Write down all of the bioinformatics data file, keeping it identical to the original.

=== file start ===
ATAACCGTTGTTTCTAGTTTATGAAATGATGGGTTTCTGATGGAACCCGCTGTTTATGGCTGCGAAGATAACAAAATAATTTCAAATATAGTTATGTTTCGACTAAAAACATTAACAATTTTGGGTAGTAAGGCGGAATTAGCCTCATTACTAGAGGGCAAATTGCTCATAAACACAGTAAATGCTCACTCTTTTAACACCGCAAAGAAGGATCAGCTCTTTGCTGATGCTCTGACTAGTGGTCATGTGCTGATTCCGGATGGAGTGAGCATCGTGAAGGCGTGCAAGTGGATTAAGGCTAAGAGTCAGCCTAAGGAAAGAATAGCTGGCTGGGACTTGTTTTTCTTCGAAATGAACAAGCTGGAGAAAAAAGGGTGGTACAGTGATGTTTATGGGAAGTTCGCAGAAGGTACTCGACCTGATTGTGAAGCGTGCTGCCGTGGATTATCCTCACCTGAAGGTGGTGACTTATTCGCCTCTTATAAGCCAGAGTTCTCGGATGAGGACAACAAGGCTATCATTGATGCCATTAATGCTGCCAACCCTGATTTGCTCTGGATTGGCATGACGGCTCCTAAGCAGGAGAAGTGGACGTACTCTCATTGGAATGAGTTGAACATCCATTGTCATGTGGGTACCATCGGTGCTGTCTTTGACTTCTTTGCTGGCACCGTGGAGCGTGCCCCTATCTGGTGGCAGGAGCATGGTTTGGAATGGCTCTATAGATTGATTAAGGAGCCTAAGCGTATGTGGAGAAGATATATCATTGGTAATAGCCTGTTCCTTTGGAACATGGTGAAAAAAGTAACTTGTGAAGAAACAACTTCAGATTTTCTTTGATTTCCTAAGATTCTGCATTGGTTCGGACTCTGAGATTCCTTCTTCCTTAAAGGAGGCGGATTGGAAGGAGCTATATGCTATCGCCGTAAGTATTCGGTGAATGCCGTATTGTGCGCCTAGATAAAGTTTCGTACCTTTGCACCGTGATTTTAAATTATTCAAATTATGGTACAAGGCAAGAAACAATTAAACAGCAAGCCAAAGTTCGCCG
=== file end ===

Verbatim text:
ATAACCGTTGTTTCTAGTTTATGAAATGATGGGTTTCTGATGGAACCCGCTGTTTATGGCTGCGAAGATAACAAAATAATTTCAAATATAGTTATGTTTCGACTAAAAACATTAACAATTTTGGGTAGTAAGGCGGAATTAGCCTCATTACTAGAGGGCAAATTGCTCATAAACACAGTAAATGCTCACTCTTTTAACACCGCAAAGAAGGATCAGCTCTTTGCTGATGCTCTGACTAGTGGTCATGTGCTGATTCCGGATGGAGTGAGCATCGTGAAGGCGTGCAAGTGGATTAAGGCTAAGAGTCAGCCTAAGGAAAGAATAGCTGGCTGGGACTTGTTTTTCTTCGAAATGAACAAGCTGGAGAAAAAAGGGTGGTACAGTGATGTTTATGGGAAGTTCGCAGAAGGTACTCGACCTGATTGTGAAGCGTGCTGCCGTGGATTATCCTCACCTGAAGGTGGTGACTTATTCGCCTCTTATAAGCCAGAGTTCTCGGATGAGGACAACAAGGCTATCATTGATGCCATTAATGCTGCCAACCCTGATTTGCTCTGGATTGGCATGACGGCTCCTAAGCAGGAGAAGTGGACGTACTCTCATTGGAATGAGTTGAACATCCATTGTCATGTGGGTACCATCGGTGCTGTCTTTGACTTCTTTGCTGGCACCGTGGAGCGTGCCCCTATCTGGTGGCAGGAGCATGGTTTGGAATGGCTCTATAGATTGATTAAGGAGCCTAAGCGTATGTGGAGAAGATATATCATTGGTAATAGCCTGTTCCTTTGGAACATGGTGAAAAAAGTAACTTGTGAAGAAACAACTTCAGATTTTCTTTGATTTCCTAAGATTCTGCATTGGTTCGGACTCTGAGATTCCTTCTTCCTTAAAGGAGGCGGATTGGAAGGAGCTATATGCTATCGCCGTAAGTATTCGGTGAATGCCGTATTGTGCGCCTAGATAAAGTTTCGTACCTTTGCACCGTGATTTTAAATTATTCAAATTATGGTACAAGGCAAGAAACAATTAAACAGCAAGCCAAAGTTCGCCG